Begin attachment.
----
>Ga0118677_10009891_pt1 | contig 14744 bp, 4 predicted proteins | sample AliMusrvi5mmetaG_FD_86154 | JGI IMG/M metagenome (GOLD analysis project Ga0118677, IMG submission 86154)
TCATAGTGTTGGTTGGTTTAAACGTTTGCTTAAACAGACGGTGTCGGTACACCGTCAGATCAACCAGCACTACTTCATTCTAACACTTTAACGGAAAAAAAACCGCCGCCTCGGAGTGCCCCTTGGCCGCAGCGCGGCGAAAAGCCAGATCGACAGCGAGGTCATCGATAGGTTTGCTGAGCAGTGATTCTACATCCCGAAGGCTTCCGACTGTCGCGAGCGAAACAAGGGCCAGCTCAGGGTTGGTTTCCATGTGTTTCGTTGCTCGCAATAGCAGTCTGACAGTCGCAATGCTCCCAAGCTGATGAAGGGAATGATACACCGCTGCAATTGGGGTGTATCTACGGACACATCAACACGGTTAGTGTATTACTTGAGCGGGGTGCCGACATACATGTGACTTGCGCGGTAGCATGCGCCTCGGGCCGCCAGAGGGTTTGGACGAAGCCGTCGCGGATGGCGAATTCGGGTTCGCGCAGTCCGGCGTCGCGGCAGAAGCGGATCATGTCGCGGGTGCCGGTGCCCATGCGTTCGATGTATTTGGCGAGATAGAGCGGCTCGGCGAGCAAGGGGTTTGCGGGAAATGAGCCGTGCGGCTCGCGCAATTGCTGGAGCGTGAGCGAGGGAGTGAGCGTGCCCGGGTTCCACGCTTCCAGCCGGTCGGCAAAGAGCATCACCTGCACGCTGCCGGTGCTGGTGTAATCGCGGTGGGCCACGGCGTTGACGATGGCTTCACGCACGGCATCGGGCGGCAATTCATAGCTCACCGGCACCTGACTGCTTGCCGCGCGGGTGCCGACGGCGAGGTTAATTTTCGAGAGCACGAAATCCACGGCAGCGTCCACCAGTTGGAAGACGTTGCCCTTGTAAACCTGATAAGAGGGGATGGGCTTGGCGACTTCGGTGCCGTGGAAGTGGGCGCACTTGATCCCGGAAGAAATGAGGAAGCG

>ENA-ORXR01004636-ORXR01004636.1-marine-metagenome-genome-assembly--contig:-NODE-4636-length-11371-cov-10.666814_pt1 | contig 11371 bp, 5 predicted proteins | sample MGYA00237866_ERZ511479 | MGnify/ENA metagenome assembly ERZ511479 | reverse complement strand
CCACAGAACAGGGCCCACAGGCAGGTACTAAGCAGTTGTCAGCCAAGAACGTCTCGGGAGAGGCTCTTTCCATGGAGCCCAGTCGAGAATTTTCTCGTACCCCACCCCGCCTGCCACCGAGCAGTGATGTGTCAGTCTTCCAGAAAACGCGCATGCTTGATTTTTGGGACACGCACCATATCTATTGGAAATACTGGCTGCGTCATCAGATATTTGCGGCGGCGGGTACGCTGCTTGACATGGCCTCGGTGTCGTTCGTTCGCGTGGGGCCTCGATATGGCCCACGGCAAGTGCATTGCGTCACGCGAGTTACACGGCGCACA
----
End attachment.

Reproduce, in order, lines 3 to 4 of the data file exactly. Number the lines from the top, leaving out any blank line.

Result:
>ENA-ORXR01004636-ORXR01004636.1-marine-metagenome-genome-assembly--contig:-NODE-4636-length-11371-cov-10.666814_pt1 | contig 11371 bp, 5 predicted proteins | sample MGYA00237866_ERZ511479 | MGnify/ENA metagenome assembly ERZ511479 | reverse complement strand
CCACAGAACAGGGCCCACAGGCAGGTACTAAGCAGTTGTCAGCCAAGAACGTCTCGGGAGAGGCTCTTTCCATGGAGCCCAGTCGAGAATTTTCTCGTACCCCACCCCGCCTGCCACCGAGCAGTGATGTGTCAGTCTTCCAGAAAACGCGCATGCTTGATTTTTGGGACACGCACCATATCTATTGGAAATACTGGCTGCGTCATCAGATATTTGCGGCGGCGGGTACGCTGCTTGACATGGCCTCGGTGTCGTTCGTTCGCGTGGGGCCTCGATATGGCCCACGGCAAGTGCATTGCGTCACGCGAGTTACACGGCGCACA